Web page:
One thing I'd say is that depreciation seems to be Savage. We paid £19k after the PICG 6 months ago. It's worth £10k now in the trade..!
 

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The missus also loves that it's so small outside meaning parking and city driving are very easy in it. It also fits in our garage very easily.
 

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In the long term CSS is supposed to be replacing CHAdeMO, but it'll not be happening overnight.
Not really - the EU standard says that CCS must be included in any new publicly funded charger installations but does not prevent other standards e.g. Chademo to be installaled alongside. There is also nothing stopping privately funded chargers having a different standard e.g. Tesla. Hence all new public rapid chargers in the UK are both Chademo and CCS and will continue to be so.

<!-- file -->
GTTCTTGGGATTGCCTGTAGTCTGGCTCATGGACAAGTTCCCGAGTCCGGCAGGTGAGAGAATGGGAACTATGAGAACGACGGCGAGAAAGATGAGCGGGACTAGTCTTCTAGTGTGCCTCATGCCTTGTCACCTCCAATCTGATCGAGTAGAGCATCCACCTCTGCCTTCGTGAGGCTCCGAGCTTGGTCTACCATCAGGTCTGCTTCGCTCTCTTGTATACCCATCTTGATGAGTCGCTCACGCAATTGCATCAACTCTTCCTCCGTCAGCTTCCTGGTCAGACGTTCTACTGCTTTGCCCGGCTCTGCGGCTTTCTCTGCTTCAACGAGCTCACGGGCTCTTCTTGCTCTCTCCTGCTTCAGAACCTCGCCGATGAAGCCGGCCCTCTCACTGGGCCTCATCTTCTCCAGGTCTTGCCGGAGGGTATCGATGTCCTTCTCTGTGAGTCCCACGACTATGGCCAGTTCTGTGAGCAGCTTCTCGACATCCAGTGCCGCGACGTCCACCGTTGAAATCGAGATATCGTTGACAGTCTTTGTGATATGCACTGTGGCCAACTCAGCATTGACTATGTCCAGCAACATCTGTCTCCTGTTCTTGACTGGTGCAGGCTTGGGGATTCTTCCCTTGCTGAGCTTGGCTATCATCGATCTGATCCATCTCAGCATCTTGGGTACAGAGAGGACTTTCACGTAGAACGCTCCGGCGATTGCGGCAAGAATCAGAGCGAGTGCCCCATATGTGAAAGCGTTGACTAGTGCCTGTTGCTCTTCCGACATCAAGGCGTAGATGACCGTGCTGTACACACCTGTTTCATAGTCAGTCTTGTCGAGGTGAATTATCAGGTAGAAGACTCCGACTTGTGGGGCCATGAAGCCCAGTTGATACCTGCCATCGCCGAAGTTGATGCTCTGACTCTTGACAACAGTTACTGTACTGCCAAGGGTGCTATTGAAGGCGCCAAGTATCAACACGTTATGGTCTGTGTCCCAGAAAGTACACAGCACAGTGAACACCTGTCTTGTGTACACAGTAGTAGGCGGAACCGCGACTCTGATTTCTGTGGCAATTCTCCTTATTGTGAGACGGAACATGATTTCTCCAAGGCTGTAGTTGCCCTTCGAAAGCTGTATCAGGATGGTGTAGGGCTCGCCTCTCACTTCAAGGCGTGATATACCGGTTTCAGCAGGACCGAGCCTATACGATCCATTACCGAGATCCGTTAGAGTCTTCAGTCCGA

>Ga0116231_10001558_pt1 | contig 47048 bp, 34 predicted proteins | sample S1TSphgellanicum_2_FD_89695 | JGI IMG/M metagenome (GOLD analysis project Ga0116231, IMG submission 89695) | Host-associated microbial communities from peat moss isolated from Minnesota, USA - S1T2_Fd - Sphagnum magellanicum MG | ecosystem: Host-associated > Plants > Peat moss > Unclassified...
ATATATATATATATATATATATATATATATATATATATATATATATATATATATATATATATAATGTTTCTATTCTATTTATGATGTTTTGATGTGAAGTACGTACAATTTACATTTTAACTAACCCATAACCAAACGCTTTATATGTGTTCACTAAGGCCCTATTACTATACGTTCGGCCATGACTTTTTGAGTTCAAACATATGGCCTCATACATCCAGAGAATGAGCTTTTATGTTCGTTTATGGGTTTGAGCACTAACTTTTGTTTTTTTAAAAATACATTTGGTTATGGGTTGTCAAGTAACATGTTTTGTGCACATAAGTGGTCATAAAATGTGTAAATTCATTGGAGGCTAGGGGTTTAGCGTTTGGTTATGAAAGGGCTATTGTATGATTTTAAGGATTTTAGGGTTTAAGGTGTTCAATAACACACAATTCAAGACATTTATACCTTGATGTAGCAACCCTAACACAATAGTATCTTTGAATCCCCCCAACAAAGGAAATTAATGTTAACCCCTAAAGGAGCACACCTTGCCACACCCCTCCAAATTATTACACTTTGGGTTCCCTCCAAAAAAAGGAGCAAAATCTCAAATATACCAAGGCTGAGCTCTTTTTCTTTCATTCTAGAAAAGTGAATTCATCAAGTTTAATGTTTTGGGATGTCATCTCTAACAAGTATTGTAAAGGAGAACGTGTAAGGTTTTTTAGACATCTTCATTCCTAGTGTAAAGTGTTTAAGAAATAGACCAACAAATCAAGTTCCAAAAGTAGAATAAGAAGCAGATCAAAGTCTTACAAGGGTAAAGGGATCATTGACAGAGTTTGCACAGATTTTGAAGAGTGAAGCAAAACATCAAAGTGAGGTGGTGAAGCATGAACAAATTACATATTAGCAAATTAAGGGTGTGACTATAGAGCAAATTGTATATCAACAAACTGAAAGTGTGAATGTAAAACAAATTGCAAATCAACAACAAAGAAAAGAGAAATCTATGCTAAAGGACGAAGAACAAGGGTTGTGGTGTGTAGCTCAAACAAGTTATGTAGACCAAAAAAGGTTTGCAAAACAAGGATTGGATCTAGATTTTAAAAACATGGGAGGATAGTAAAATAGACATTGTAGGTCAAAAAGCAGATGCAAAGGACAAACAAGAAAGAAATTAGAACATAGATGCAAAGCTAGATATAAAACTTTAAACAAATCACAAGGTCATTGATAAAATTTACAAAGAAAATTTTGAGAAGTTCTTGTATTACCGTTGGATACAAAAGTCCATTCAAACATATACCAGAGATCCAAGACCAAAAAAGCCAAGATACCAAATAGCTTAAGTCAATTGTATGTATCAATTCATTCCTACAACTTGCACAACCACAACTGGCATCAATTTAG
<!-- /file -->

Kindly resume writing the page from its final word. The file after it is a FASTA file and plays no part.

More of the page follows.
New cars are also being launched with Chademo rather than CCS e.g. the Outlander PHEV, Soul EV. Nissan seem also fully commited to Chademo as their worldwide standard.

By the time this changes in any meaningful way I expect both standards will have been superceded by induction charging and/or Tesla supercharging.
 

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Chademo is from Japan and is used widely around the world including the US. CCS is an EU approved standard. China will soon be the biggest market for EVs. Wonder what they will use? Probably both!

This isn't a Betamax vs VHS type 'war'.
 

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Discussion Starter · #11 ·